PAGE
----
Wednesday, July 12, 2006

Why Be Good? (Post 3 of 5)

What a wonderful group of comments yesterday! Here's Jon (from The Wild Things of God) and his take on this subject.

I asked my teacher a while back, with tears coursing down my cheeks, "why is good better than evil?" He said, gently, "who's to say it is?" NOT the answer I wanted to hear! But he loved me enough to tell me the truth.

Whenever considering spirituality, there's always the two points of view to consider: the Unknowable, Ultimate, Absolute, Unmanifested, Godhead, Brahman on one hand, and the intimate, present, relational, manifest, "Son", Atman on the other. Creator and creation.

God as Creator knows no-thing, is no-thing, God as creation knows everything by being everything. And one thing all creation informs him about is pain. So in Buddhism, the "moral imperative" isn't so much that at all, but a practical directive to eliminate dukkha. All creation experiences dukkha, anicca, and anatman, and all creation says "this sucks." So the Son is about redemption, love, honesty, and recognizing that the same Self is in all bodies and minds, regardless of which little one your locus of experience is associated with.

Yet on the other hand, there is the Absolute, from which all things come. The Old Testament is very honest in talking about evil coming from God as well as good--on almost every page. What happens, happens ultimately through God. This is monstrous when God is viewed as a "person.": Why did the six million Jews die?

But the Absolute is Nothing. Everything comes from Something, and that Something is Nothing. This is even more difficult to talk about.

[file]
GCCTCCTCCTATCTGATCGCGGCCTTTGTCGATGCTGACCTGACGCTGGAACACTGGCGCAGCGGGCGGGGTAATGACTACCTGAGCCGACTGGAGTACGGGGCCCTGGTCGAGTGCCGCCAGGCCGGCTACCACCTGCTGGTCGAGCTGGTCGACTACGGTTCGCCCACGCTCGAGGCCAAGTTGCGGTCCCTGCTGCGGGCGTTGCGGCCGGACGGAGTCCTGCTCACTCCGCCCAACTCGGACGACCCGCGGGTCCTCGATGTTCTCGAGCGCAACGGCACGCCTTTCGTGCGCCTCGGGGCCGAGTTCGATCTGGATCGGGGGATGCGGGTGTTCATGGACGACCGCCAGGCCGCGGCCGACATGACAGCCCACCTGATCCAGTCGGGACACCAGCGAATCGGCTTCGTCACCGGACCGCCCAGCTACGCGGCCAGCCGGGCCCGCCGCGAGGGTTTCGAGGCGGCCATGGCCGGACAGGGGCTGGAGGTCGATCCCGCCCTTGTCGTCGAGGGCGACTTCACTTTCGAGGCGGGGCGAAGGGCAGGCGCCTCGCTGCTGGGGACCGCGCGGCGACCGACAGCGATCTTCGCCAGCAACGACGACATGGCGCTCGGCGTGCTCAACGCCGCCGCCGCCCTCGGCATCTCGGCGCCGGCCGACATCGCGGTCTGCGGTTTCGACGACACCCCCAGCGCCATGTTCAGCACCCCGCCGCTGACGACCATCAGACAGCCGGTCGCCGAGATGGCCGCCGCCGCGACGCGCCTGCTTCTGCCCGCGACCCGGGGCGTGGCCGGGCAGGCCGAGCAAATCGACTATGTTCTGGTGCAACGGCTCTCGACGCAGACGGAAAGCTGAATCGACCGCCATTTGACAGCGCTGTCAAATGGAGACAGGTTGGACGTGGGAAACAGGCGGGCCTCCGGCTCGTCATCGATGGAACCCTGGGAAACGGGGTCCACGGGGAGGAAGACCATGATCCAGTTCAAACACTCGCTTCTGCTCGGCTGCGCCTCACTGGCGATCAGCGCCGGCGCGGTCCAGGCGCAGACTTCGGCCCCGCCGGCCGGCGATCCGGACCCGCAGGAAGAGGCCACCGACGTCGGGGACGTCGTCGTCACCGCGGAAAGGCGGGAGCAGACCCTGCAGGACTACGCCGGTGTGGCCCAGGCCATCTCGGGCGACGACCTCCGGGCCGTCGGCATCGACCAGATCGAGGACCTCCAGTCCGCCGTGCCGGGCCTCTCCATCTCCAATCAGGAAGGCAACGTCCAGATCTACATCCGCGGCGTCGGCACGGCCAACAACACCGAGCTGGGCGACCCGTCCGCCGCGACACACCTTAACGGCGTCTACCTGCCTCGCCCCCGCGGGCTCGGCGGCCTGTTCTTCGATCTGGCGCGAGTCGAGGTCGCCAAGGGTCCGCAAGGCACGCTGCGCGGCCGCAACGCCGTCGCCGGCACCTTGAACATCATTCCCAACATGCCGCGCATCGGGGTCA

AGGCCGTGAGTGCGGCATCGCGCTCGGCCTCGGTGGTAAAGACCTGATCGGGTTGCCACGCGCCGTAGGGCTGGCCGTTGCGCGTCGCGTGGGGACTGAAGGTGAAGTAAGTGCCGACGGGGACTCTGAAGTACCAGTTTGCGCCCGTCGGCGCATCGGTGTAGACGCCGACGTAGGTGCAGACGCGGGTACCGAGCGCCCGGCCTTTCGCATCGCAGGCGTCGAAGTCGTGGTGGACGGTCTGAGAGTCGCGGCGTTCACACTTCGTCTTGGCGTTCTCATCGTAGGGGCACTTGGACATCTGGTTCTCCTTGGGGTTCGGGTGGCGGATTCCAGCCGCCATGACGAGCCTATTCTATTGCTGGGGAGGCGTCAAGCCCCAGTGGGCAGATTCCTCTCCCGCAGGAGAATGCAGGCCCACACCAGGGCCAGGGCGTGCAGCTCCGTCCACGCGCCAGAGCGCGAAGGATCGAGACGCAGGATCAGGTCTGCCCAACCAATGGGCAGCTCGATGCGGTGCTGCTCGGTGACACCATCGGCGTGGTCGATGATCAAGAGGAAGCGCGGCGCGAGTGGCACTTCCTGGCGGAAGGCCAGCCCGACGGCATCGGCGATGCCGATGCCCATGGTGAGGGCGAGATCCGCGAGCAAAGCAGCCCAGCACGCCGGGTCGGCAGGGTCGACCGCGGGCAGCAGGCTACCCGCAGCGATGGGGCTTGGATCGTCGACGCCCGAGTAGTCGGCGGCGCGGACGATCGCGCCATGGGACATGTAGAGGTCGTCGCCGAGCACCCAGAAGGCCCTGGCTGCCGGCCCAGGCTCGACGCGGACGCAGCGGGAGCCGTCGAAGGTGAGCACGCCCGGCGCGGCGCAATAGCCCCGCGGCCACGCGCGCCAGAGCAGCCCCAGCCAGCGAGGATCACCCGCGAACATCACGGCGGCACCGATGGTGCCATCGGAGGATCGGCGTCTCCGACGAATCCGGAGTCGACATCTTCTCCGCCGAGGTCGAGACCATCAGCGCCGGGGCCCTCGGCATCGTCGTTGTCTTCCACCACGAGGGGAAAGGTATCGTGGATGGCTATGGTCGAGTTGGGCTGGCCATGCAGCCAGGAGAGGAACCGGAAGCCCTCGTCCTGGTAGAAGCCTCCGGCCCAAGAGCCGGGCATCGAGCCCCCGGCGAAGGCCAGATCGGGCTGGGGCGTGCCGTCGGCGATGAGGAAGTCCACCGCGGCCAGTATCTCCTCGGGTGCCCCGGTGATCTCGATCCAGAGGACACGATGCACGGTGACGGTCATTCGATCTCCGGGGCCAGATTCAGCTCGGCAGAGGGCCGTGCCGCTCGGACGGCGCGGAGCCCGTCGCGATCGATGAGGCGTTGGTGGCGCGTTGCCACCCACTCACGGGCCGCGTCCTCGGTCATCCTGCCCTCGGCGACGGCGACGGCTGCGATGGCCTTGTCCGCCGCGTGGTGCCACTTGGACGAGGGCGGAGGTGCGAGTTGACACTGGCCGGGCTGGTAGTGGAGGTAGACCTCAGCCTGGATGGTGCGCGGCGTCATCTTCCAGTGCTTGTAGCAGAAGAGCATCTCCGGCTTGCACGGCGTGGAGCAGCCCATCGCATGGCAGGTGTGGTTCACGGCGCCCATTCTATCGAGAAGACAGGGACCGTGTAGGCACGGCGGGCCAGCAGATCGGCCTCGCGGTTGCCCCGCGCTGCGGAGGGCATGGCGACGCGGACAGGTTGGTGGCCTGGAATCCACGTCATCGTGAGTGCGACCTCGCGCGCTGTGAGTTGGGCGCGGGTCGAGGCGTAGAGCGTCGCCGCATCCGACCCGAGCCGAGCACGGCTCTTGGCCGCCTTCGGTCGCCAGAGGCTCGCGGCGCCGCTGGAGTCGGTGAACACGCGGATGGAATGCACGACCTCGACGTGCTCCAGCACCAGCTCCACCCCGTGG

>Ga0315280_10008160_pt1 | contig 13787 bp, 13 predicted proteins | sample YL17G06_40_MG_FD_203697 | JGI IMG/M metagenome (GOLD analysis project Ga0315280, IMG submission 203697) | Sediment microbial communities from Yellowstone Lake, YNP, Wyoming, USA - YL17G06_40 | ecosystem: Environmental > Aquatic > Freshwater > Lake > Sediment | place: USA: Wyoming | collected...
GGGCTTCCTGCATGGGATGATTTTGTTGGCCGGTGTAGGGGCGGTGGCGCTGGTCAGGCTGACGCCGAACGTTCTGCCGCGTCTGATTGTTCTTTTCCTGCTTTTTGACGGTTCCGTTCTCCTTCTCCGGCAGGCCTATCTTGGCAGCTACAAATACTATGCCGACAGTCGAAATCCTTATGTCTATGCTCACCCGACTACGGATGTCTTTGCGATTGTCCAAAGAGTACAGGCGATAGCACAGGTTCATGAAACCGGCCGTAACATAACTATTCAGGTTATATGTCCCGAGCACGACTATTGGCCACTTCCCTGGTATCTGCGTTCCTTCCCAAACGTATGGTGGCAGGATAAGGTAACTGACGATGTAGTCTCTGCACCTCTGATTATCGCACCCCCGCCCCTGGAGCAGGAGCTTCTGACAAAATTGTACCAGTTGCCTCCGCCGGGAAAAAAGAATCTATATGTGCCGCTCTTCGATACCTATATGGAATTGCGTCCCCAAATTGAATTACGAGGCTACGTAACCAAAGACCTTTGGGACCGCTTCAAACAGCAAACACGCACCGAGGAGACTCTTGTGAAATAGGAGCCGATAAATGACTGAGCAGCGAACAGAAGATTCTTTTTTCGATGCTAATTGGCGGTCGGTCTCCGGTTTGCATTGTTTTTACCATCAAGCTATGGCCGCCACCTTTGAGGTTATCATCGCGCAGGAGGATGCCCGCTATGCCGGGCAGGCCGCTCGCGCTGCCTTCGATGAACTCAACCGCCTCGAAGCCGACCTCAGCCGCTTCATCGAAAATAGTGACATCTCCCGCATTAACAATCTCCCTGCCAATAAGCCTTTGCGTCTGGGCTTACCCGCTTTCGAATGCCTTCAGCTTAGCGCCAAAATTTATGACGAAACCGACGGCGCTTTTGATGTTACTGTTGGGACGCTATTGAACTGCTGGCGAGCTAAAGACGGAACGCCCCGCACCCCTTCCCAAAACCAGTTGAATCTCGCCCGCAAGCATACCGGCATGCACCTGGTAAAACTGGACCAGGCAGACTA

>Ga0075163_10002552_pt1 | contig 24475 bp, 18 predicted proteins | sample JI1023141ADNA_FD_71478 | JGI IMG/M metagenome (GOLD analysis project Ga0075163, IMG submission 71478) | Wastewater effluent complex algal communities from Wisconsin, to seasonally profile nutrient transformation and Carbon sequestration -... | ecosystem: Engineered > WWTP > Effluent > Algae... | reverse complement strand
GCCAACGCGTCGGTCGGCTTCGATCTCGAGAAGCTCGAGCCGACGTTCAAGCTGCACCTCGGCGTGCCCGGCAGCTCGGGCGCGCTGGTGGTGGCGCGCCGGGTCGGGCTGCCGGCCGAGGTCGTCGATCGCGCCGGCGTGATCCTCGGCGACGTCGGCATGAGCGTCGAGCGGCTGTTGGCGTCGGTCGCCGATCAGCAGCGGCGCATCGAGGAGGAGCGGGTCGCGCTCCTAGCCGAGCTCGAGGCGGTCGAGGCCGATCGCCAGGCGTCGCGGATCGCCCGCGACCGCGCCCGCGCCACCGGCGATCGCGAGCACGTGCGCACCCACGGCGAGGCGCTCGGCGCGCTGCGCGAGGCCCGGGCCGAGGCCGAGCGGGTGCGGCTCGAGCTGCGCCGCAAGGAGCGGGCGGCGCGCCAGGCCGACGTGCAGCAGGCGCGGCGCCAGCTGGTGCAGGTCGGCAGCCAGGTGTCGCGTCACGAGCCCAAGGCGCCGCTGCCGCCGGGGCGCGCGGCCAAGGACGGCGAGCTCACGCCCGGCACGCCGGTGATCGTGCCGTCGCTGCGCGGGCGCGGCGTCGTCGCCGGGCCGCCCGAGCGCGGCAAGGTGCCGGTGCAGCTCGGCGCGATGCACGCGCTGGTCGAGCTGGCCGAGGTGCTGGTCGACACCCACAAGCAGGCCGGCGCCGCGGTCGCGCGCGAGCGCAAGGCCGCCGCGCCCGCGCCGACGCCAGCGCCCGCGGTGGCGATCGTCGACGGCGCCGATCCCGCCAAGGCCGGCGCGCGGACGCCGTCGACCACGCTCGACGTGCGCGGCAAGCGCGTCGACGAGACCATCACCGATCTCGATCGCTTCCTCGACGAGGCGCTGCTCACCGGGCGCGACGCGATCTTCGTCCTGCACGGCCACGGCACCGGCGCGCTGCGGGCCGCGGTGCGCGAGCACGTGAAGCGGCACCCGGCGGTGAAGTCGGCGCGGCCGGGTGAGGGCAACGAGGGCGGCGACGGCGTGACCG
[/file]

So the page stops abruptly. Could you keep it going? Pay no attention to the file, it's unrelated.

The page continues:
From encountering this no-thing, even in the safe, veiled, temporary vehicle called meditation, we can see that no-thing is no conflict, no harm, no ill, well, nothing at all. It is peace, because peace is natural in no-thing.

So the Absolute perspective, has a foundation of Good... but it is absolutely (pun!) not the Good of good and evil, but simply that fact that evil can only occur where there is care, differentiated selves to have self-interest, and desires and fears.

But God doesn't have care. (Once my teacher startled me by saying, "God doesn't care if you believe in Him or not!")

I'd say there's also the individual aspect. If I am not free to rape, murder and destroy, then I am not free to love, heal and build. We are born free, then become conditioned through morality (most of us, anyway, thank God!). But then even morality becomes a shackle as well, and our love is less free giving than conditioned response. Our freedom needs to be felt anew, realized anew, though it does not *need* to have all aspects acted out!

Neither Paul nor Jesus comprised this teaching. Paul said simply, ALL things are permissible, not all are beneficial. Jesus routinely challenged the edges of the system. I love the story about the fish and the coin. When the collectors of the Temple tax came, he asked his disciples if kings tax their kids or others. Others, they said. Jesus answered, then their own kids are exempt, implying that none of them owed the tax.

He paid the tax, but didn't take a coin out of the group's treasury, but out of fish's mouth!

The paradoxes cannot be resolved: it's just the way it is. And "bad" guys and situations are needed for the "good" to work against and work through. When you see that, it becomes easier to love your enemy. All are necessary. The game is no fun without challenge. You want a rollercoaster to make you scream as well as laugh.

1 comment:

anonymous julie said...

And "bad" guys and situations are needed for the "good" to work against and work through.

Ooh. That's also part of what I want to address (approaching, of course, from a perpendicular). Look for what I write later.

I'll also reference my post on three feasts; it is related.